I remember watching the family rebuilding the collapsed part of the hostel. I can’t blame them for this because you work with the resources you have, but they rebuilt it with the exact same materials. They just refilled sand and put another layer of concrete over it. It felt like, “This will just happen again.” It seemed doomed. But what else are they going to do?
It was really sad to know that this slice of paradise was slowly being eaten away. There was basically a timeline on how long this community could last. I think the attitude was make as much money as you can while you can. The community had always had a sense of impermanence about it because this was a community that, at one point, had been bulldozed because it was technically illegal because everyone was a squatter.
What ended up happening is instead of the community being swept away, it was actually swept away by industry. China pumped a shitload of money into the region and turned it into a gambling Mecca. So, that whole stretch of beach is now a freeway of casinos. They built 70 or 80 casinos within three years. Where there were bamboo shacks and a little beach is now a road with nothing but hotels and casinos. There’s no beach left.
I definitely think about that place a whole lot. You always hear about the sea level rise, and it makes you wonder, what would sea level rise really look like? Seeing places along the waterfront disappear, it feels like you’re being eaten, slowly eaten away at the edges.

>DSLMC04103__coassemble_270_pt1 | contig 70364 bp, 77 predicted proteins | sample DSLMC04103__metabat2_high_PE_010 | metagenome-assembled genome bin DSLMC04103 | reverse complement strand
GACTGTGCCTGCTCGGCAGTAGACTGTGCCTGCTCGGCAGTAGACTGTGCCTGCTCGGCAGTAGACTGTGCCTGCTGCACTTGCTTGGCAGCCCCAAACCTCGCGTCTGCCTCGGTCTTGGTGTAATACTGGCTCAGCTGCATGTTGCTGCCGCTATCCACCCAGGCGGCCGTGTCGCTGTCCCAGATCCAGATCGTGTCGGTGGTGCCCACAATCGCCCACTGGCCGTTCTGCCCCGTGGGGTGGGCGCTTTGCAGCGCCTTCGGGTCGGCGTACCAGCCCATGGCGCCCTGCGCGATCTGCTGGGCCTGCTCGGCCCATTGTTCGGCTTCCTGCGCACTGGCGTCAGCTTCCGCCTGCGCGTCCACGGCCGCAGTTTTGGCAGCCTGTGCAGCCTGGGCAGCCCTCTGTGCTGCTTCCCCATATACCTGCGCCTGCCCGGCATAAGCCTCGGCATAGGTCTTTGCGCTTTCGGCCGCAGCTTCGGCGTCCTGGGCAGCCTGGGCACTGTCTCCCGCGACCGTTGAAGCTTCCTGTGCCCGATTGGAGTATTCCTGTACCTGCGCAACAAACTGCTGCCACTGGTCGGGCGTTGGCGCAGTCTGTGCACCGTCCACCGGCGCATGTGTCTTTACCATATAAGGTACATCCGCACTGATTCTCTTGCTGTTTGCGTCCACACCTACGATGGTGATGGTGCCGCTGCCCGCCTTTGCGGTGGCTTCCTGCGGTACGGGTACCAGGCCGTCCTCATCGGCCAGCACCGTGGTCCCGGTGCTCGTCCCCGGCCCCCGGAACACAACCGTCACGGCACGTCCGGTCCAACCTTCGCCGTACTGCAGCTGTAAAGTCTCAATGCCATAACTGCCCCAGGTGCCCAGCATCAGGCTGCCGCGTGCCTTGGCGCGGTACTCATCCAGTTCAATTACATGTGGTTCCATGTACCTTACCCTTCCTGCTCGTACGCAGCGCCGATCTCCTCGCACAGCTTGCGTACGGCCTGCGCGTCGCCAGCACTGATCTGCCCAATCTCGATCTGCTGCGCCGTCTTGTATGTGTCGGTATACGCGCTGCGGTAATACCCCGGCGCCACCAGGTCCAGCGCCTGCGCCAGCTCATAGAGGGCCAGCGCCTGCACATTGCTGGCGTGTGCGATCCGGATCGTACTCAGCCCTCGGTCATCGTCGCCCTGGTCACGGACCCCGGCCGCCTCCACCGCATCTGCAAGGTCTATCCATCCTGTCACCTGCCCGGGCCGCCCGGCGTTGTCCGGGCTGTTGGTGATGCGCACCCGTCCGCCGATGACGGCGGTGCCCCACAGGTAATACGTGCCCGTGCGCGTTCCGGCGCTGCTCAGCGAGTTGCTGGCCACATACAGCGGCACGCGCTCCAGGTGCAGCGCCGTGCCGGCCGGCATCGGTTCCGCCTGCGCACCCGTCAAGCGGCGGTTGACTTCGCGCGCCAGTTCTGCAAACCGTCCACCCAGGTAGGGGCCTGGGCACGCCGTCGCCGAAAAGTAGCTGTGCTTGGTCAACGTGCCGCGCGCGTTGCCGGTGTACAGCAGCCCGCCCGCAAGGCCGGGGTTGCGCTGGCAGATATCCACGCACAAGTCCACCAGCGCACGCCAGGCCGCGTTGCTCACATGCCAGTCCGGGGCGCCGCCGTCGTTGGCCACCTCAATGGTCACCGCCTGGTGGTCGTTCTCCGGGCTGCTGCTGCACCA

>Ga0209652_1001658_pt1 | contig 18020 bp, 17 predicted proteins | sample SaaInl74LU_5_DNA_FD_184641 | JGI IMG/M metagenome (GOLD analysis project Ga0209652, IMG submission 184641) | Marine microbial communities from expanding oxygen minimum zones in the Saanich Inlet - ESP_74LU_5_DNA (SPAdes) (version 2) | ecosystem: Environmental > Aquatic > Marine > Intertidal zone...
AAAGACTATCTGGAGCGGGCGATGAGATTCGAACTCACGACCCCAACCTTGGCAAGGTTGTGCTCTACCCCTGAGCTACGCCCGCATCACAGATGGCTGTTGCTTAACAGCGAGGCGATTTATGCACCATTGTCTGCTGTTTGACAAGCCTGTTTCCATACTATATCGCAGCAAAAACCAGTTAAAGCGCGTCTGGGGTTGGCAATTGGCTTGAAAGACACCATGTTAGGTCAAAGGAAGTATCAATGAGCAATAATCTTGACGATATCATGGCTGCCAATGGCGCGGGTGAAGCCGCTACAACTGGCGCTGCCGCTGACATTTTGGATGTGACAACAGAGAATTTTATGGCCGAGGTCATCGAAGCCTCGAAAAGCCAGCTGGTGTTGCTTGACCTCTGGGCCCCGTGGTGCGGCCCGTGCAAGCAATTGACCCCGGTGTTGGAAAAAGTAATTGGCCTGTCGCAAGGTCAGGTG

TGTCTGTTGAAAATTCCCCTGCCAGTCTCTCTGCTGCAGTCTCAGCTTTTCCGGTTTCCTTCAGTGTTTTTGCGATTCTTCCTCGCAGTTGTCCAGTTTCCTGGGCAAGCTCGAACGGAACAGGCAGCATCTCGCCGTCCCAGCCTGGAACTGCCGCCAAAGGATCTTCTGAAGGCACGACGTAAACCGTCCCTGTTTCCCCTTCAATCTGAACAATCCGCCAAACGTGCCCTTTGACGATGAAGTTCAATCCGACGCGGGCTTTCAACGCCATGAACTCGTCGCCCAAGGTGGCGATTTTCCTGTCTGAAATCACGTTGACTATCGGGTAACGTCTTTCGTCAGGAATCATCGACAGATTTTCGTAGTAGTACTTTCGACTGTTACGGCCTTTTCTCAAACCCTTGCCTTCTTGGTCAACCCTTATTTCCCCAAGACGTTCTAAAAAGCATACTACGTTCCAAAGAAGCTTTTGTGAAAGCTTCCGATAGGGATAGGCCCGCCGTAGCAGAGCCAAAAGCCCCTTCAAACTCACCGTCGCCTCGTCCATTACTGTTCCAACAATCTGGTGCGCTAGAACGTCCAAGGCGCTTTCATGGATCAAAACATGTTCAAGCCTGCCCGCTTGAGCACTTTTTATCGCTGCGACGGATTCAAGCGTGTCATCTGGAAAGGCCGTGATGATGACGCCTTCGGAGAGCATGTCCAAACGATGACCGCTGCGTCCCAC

There are always so many factors contributing. Empowering communities to be more self-sustainable is really important. That includes protecting things like the mangroves that used to grow in the area that would have helped with the erosion. A lot of those mangroves weren’t there anymore. They were torn up for construction. They also didn’t have a suitable environment. The river the mangroves grew along was super toxic because there was no protection against dumping stuff in the river.
Proper infrastructure is also really important. We tried to make drainage channels to try and divert the water. They helped a little bit, but there was just too much water. There’s a lot of different factors. It’s erosion and not as many trees and bigger storms. A lot of stuff.
I’ve lived through different storm seasons in different countries, but I look back on it fondly. It’s weird to say. It was like lightning in a bottle in a way. I think I’d be happy to know it was all still there. And it’s not. It’s gone. It’s really sad. I hope Mam’s managed to rebuild somewhere else. I know her daughter was studying Chinese, so I’m sure she’s trying to figure out how to make the best of the changing demographic and landscape. People want to find a way to survive. People, really, really, really don’t want to die. So I feel like I’m hopeful that we can struggle our way through whatever.
Suzanne Kilroy/Huculak, East Vancouver, Canada
Donna Rae, Merritt, Canada
Jeff and Cheryl Morrow, Langford, Canada